How to Get from Aqaba, Jordan to Nuweiba, Egypt: Ferry Vs Overland

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When we first arranged our visit to Jordan we planned to end our trip in Aqaba, on the Red Sea in the south of the country and travel on to Egypt by ferry. The ferry to Nuweiba on Egypt’s Red Sea coast seemed like a good option as it was only supposed to take a few hours. When we arrived in Aqaba and tried to book a ticket though, things turned out not to be as simple as they seemed.

This is a very practical post—we wanted to share our experience in detail to help you make the decision on how to travel from Jordan to Egypt.

Ferry from Aqaba to Nuweiba

We went to the AB Maritime office (near Humman supermarket) in Aqaba two days before we planned to leave, but we were told that they wouldn’t know if the 6pm fast boat (1 hour crossing) was running until the morning of departure, but the slow boat (2-3 hours) goes every day at midnight or 1am.

Hmm, we didn’t like this vagueness and leaving at midnight wasn’t appealing. We went back to our hotel and did some research and found many horror stories about the ferry crossing. The slow boat in particular is pretty much guaranteed to be delayed and even if the crossing is only 3 hours it can actually take 12 hours because of delays at either end—in the middle of the night this wouldn’t be fun. At $60/75 (slow/fast ferry) it wasn’t cheap either.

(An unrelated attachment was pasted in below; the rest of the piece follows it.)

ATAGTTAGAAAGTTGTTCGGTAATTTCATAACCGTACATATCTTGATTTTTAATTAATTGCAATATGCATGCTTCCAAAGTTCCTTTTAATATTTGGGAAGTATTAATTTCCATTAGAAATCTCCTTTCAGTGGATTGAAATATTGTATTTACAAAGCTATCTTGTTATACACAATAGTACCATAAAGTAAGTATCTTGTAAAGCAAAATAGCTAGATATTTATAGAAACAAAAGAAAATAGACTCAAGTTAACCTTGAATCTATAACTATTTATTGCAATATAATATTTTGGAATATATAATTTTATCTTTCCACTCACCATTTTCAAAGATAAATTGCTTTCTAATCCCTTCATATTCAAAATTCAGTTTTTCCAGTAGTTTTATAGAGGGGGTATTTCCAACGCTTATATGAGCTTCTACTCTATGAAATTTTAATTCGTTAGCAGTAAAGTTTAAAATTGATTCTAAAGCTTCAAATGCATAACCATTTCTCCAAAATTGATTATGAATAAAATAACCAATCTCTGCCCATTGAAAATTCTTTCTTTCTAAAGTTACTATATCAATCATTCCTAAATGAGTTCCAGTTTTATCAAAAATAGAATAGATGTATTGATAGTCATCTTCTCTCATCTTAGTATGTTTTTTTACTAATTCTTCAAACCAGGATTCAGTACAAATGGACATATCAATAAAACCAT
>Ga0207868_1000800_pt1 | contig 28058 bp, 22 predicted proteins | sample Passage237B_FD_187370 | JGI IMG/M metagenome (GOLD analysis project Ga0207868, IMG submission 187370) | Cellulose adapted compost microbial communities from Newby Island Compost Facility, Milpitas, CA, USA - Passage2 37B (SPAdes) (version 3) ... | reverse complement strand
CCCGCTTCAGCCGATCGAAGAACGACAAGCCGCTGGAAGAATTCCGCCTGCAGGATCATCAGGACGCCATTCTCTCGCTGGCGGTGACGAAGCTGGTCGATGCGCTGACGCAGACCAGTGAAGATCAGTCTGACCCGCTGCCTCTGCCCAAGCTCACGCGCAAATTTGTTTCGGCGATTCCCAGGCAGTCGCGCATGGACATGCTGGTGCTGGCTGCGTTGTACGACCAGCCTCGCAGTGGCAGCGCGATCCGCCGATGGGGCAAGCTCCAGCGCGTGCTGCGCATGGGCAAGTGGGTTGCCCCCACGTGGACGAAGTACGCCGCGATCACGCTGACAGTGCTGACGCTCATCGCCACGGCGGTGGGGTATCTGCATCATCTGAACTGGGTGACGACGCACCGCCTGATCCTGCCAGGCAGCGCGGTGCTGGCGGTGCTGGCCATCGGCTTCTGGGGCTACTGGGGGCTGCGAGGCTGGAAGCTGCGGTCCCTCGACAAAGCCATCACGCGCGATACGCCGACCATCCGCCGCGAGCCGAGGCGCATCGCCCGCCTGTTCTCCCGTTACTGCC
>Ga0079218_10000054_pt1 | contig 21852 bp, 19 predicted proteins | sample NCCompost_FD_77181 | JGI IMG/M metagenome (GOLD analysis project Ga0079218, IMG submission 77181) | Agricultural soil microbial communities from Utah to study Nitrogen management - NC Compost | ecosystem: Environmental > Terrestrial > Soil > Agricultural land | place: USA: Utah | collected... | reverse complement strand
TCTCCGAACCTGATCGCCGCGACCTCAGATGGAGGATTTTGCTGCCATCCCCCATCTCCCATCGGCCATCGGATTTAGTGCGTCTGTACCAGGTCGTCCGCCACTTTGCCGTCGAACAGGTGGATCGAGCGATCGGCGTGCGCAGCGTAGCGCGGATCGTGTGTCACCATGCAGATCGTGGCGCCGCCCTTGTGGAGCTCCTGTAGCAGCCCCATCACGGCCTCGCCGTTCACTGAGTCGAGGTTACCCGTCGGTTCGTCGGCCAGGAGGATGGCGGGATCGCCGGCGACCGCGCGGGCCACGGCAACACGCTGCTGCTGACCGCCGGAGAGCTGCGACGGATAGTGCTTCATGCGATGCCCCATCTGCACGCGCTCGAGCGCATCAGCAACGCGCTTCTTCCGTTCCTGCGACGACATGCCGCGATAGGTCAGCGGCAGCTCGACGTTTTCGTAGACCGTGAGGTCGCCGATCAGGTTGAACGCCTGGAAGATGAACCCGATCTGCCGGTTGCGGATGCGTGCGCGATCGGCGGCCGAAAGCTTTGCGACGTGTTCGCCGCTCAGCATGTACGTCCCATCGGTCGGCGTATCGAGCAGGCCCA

We began to look into alternatives.

Overland Via Israel

We could go overland via the thin sliver of Israel that divides Jordan from Egypt but we didn’t like this option for two reasons:

1) An Israeli passport stamp would prevent us from being able to visit countries like Syria, Lebanon, Iran and Pakistan.